The primary measurement doctors use for testing blood sugar regulation is known as fasting glucose. Fasting in this case means the patient has not consumed any food or drink for the past 12 hours so we have a baseline, in between meals reading. Glucose, the simple carbohydrate that is the preferred source of fuel for nearly all cells in our body, is transported through the bloodstream in order to be distributed to all of those cells. A concentration of glucose between 65 and 99 mg per deciliter of blood is generally considered good and healthy, although I personally don’t like to see it rise above 90.
What if your glucose level is always within the normal range, but one time you were really stressed or scared while your blood was being drawn? Given that our glucose level tends to increase when we are stressed, your blood sugar would very likely be higher than normal. Maybe it would even be in the diabetic range, in other words 125 mg/dl or greater. Does that mean you should start medical treatment for diabetes? Probably not. But how can you know for sure if your glucose was just high at the time your blood was drawn, or if there really is a problem overall? This is one situation where a test known as A1c comes in handy.
(Hemoglobin) A1c is a measurement of the average blood sugar level over the past few months. While being stressed at the time of a blood draw can exert a major influence over your immediate glucose level, those 10 or 20 minutes of elevated glucose will not affect the average measurement over the past few months. If A1c was measured in the same blood draw and was in the appropriately low range, that would confirm that your unusually high glucose reading was indeed unusual, and therefore nothing to worry about. Without the A1c measurement, you are still left wondering.
I have seen this type of benefit by measuring A1c in my clinical practice. I have also seen it occur the other way around, where a patient had an appropriately low glucose reading, but elevated A1c. In that case we knew there was a problem, even though the glucose measurement did not indicate it. From there we began a discussion about which dietary changes are most favorable for blood sugar to be regulated most effectively in the body. That discussion centers around insulin resistance vs. insulin sensitivity, and how the fats we do and don’t consume affect that, in addition to exercise, sleep, stress, etc. It does NOT center around avoiding carbohydrates, although making the distinction between healthy sources of carbohydrates and unhealthy ones does come into play. One of my favorite parts of going over lab results with patients is looking at the usually excellent blood sugar numbers such as glucose and A1c in high fruit eaters, but that is another story…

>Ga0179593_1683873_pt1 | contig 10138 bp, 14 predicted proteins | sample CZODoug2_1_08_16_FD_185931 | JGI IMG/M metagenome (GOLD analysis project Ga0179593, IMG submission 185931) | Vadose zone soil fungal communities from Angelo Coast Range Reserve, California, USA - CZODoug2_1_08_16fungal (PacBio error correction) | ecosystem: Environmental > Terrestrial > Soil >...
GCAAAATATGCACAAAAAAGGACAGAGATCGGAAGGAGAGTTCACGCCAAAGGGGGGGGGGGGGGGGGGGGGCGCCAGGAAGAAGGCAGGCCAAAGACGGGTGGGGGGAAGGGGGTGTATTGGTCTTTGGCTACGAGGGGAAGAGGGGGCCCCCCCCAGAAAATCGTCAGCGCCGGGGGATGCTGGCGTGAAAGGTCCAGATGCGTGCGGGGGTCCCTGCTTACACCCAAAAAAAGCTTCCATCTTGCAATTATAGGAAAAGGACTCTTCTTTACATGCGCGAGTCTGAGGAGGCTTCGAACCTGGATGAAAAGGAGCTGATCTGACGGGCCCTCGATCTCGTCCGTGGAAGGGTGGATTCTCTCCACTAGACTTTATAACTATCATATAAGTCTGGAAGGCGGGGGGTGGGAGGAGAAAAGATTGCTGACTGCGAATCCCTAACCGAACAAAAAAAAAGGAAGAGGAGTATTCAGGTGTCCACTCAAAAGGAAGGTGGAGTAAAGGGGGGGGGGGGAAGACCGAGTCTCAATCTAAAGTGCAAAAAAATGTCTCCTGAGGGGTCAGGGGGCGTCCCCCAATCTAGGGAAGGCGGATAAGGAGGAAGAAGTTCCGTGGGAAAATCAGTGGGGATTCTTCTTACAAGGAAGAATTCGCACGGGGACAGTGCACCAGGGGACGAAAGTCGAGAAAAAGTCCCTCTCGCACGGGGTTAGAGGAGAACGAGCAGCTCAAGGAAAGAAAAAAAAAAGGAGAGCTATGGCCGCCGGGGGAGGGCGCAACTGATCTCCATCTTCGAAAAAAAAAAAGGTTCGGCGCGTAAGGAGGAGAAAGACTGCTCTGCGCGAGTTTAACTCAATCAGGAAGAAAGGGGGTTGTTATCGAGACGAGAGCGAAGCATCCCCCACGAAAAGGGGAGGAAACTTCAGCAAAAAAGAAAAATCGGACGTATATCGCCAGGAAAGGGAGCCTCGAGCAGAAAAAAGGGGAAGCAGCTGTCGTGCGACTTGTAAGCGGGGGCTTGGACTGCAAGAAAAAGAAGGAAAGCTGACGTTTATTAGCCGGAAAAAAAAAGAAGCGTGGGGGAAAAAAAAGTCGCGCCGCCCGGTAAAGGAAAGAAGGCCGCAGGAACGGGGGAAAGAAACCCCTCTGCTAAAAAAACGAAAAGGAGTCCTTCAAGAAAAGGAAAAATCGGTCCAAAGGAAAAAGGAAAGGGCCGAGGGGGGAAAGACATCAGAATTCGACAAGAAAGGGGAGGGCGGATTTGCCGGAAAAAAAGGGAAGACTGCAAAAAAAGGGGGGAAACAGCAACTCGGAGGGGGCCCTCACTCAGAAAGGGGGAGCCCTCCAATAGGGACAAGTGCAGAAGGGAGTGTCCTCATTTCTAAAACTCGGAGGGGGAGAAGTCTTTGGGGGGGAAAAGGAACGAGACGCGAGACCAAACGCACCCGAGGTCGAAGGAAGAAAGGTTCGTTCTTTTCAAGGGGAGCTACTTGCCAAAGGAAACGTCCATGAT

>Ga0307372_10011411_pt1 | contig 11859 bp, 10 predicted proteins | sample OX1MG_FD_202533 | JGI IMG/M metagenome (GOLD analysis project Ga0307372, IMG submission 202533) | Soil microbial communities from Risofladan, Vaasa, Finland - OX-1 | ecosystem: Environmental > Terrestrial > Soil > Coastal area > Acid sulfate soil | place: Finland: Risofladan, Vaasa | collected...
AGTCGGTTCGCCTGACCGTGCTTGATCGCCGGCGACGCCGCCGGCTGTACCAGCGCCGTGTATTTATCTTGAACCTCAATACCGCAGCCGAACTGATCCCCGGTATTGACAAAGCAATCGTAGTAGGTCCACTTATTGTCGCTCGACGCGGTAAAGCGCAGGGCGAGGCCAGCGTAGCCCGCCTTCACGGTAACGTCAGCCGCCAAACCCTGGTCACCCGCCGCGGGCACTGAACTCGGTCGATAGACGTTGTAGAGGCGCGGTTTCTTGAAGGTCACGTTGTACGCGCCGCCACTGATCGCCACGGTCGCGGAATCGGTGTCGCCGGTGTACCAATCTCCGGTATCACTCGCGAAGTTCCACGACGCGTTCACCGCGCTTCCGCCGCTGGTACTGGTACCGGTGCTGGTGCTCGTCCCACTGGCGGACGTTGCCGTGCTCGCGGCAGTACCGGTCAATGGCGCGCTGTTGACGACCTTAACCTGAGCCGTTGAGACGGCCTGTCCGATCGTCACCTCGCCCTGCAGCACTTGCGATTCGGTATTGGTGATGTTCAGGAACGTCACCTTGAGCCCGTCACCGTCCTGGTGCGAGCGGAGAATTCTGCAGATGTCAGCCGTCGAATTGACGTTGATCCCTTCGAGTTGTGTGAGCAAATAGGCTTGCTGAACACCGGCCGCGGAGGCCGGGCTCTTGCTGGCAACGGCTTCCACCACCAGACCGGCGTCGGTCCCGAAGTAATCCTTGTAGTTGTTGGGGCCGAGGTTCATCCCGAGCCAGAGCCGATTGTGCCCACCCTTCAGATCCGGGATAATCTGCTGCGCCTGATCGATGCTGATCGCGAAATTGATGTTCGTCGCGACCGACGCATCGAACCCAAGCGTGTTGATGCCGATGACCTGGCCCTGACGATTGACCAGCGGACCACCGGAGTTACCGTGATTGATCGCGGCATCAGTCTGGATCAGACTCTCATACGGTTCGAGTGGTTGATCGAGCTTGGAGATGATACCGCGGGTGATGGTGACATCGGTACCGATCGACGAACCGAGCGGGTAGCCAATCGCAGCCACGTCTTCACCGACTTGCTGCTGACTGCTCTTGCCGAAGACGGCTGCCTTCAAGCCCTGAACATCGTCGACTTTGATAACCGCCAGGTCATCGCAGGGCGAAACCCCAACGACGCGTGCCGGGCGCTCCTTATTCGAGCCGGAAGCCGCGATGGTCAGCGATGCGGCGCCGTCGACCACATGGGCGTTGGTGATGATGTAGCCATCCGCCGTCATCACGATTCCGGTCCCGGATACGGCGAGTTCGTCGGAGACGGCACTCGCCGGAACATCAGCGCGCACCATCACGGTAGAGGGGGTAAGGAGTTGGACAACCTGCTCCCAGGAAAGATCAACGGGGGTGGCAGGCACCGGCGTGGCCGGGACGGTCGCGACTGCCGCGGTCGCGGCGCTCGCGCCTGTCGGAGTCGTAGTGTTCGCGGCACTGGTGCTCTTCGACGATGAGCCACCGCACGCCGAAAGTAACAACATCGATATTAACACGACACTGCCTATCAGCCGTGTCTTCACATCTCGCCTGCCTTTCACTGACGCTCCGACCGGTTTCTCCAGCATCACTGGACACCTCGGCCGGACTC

The bottom line for this article is that A1c can often be a very useful test when analyzed by a clinician who knows how to utilize it appropriately. Fasting glucose is very useful as well, and in certain circumstances can take the lead over A1c. In our Mastering Raw Food Nutrition curriculum, we go into a great deal of depth about the ins and outs of glucose, A1c and how it can tell the average blood sugar level, insulin, insulin resistance vs. insulin sensitivity, insulin receptor function in the cell membrane, how the fats we eat affect this and which ones to include more of in your diet and which ones to include less of, fruit, vegetables, fiber, etc. Even though it is less important than many other factors, we even discuss the glycemic index within the appropriate perspective of plant based and raw food diets and all the other variables listed above.
We hope you have enjoyed this tidbit about the usefulness of the hemoglobin A1c test!